In the U.S., 5% of the population account for 50% of expenditures. Many of these so-called “superutilizers” have multiple comorbidities; some of these patients face economic challenges, while others may contend with mental illness. One approach to attempt to improve quality and reduce cost is to provide these high-cost patients with supplemental services. One question is, does it work?
According to a recent paper in the New England Journal of Medicine by Finkelstein et al. (2020), the answer is ‘no’.
We randomly assigned 800 hospitalized patients with medically and socially complex conditions, all with at least one additional hospitalization in the preceding 6 months, to the Coalition’s care-transition program or to usual care. The primary outcome was hospital readmission within 180 days after discharge.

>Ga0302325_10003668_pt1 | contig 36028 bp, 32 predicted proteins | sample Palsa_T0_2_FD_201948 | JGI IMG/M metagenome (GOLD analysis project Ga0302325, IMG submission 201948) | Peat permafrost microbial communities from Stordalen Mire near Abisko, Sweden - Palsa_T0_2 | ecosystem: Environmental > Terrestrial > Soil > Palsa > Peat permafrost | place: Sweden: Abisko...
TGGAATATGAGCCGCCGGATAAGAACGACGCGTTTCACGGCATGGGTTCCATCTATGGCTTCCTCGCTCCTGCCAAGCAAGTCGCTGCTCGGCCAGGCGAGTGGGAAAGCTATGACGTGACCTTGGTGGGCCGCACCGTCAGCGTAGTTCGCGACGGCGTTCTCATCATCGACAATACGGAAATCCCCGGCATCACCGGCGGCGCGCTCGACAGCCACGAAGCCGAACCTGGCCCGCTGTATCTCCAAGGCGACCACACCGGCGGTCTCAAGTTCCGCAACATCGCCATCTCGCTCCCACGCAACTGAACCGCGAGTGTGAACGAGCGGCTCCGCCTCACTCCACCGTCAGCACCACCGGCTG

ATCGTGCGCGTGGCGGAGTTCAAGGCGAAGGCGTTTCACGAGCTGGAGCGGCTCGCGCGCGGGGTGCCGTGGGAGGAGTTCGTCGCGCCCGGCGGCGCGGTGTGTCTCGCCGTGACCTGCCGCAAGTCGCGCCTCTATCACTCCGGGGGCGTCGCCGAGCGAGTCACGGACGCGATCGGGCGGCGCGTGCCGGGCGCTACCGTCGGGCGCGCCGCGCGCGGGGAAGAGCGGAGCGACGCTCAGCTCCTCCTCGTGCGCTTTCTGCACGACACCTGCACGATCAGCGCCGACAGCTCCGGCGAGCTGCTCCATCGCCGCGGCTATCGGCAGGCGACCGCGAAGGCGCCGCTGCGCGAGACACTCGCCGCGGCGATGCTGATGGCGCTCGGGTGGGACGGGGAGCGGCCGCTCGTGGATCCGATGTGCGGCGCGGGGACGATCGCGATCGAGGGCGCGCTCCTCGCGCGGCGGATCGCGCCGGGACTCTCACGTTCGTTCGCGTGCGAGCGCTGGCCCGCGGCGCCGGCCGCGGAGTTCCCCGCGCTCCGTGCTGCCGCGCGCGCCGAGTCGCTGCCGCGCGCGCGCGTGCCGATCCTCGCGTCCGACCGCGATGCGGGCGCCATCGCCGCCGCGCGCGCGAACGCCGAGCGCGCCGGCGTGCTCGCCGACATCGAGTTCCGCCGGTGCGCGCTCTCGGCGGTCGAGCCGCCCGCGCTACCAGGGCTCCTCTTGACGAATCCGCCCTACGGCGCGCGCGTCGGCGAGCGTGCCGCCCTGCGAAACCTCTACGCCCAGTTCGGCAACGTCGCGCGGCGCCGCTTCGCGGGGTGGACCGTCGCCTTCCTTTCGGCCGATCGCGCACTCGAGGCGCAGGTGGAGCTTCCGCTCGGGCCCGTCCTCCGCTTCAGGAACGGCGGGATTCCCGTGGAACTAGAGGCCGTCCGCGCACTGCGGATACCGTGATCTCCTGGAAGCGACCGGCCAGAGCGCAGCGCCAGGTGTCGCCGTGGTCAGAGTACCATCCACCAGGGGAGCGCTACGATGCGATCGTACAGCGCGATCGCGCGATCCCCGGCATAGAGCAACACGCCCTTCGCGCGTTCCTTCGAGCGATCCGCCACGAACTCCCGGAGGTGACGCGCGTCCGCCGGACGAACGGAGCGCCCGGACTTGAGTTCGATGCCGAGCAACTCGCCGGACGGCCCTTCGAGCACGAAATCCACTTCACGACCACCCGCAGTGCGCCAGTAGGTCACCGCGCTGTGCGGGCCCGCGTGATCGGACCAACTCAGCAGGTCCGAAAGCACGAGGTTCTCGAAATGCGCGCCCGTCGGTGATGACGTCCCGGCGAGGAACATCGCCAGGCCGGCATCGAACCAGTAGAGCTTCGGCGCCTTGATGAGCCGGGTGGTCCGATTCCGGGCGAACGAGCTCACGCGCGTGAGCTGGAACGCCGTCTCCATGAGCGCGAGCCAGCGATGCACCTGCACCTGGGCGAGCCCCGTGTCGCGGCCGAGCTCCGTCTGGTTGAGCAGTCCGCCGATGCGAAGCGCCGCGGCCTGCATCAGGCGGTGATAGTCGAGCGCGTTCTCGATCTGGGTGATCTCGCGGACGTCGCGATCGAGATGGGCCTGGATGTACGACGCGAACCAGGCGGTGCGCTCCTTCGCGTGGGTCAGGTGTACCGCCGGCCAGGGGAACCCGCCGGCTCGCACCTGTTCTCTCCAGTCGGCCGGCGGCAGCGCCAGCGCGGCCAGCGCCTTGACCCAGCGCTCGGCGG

The 180-day readmission rate was 62.3% in the intervention group and 61.7% in the control group. The adjusted between-group difference was not significant (0.82 percentage points; 95% confidence interval, −5.97 to 7.61). In contrast, a comparison of the intervention-group admissions during the 6 months before and after enrollment misleadingly suggested a 38-percentage-point decline in admissions related to the intervention because the comparison did not account for the similar decline in the control group.